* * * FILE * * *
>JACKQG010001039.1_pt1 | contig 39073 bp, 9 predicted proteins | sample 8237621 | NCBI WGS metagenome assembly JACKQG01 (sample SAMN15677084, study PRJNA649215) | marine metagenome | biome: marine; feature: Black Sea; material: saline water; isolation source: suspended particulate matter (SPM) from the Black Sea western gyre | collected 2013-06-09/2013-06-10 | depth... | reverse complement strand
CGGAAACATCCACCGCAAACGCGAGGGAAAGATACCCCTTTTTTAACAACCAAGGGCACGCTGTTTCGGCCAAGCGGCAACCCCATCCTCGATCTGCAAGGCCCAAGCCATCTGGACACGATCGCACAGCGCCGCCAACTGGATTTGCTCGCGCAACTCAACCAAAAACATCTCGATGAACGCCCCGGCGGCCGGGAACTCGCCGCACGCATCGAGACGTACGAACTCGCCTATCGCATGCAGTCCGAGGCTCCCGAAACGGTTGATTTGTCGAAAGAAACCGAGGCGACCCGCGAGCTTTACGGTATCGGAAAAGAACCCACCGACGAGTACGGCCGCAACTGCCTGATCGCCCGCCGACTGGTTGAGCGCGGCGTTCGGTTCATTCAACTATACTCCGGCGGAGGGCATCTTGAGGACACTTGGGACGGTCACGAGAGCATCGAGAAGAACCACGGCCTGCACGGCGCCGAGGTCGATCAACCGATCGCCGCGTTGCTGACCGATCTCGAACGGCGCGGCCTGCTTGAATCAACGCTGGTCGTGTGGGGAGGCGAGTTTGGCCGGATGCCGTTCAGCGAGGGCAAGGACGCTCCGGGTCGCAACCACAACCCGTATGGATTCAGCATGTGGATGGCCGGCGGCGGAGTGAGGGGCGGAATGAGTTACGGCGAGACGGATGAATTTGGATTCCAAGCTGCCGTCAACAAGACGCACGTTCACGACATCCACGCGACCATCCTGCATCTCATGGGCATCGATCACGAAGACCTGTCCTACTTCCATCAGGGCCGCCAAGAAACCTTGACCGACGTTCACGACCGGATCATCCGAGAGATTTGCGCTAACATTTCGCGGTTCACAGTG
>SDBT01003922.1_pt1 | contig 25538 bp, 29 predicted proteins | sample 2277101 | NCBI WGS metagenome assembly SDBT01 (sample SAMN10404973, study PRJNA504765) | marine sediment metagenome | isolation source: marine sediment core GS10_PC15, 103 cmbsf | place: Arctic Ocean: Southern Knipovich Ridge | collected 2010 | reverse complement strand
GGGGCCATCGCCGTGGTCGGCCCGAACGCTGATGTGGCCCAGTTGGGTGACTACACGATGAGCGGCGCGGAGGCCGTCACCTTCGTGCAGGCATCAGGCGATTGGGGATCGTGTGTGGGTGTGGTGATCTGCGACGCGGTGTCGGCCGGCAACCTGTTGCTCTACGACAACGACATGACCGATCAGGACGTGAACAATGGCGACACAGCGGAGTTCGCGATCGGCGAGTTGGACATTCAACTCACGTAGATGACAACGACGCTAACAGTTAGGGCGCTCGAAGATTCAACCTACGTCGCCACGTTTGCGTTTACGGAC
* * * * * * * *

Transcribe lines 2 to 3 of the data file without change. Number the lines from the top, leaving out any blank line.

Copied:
CGGAAACATCCACCGCAAACGCGAGGGAAAGATACCCCTTTTTTAACAACCAAGGGCACGCTGTTTCGGCCAAGCGGCAACCCCATCCTCGATCTGCAAGGCCCAAGCCATCTGGACACGATCGCACAGCGCCGCCAACTGGATTTGCTCGCGCAACTCAACCAAAAACATCTCGATGAACGCCCCGGCGGCCGGGAACTCGCCGCACGCATCGAGACGTACGAACTCGCCTATCGCATGCAGTCCGAGGCTCCCGAAACGGTTGATTTGTCGAAAGAAACCGAGGCGACCCGCGAGCTTTACGGTATCGGAAAAGAACCCACCGACGAGTACGGCCGCAACTGCCTGATCGCCCGCCGACTGGTTGAGCGCGGCGTTCGGTTCATTCAACTATACTCCGGCGGAGGGCATCTTGAGGACACTTGGGACGGTCACGAGAGCATCGAGAAGAACCACGGCCTGCACGGCGCCGAGGTCGATCAACCGATCGCCGCGTTGCTGACCGATCTCGAACGGCGCGGCCTGCTTGAATCAACGCTGGTCGTGTGGGGAGGCGAGTTTGGCCGGATGCCGTTCAGCGAGGGCAAGGACGCTCCGGGTCGCAACCACAACCCGTATGGATTCAGCATGTGGATGGCCGGCGGCGGAGTGAGGGGCGGAATGAGTTACGGCGAGACGGATGAATTTGGATTCCAAGCTGCCGTCAACAAGACGCACGTTCACGACATCCACGCGACCATCCTGCATCTCATGGGCATCGATCACGAAGACCTGTCCTACTTCCATCAGGGCCGCCAAGAAACCTTGACCGACGTTCACGACCGGATCATCCGAGAGATTTGCGCTAACATTTCGCGGTTCACAGTG
>SDBT01003922.1_pt1 | contig 25538 bp, 29 predicted proteins | sample 2277101 | NCBI WGS metagenome assembly SDBT01 (sample SAMN10404973, study PRJNA504765) | marine sediment metagenome | isolation source: marine sediment core GS10_PC15, 103 cmbsf | place: Arctic Ocean: Southern Knipovich Ridge | collected 2010 | reverse complement strand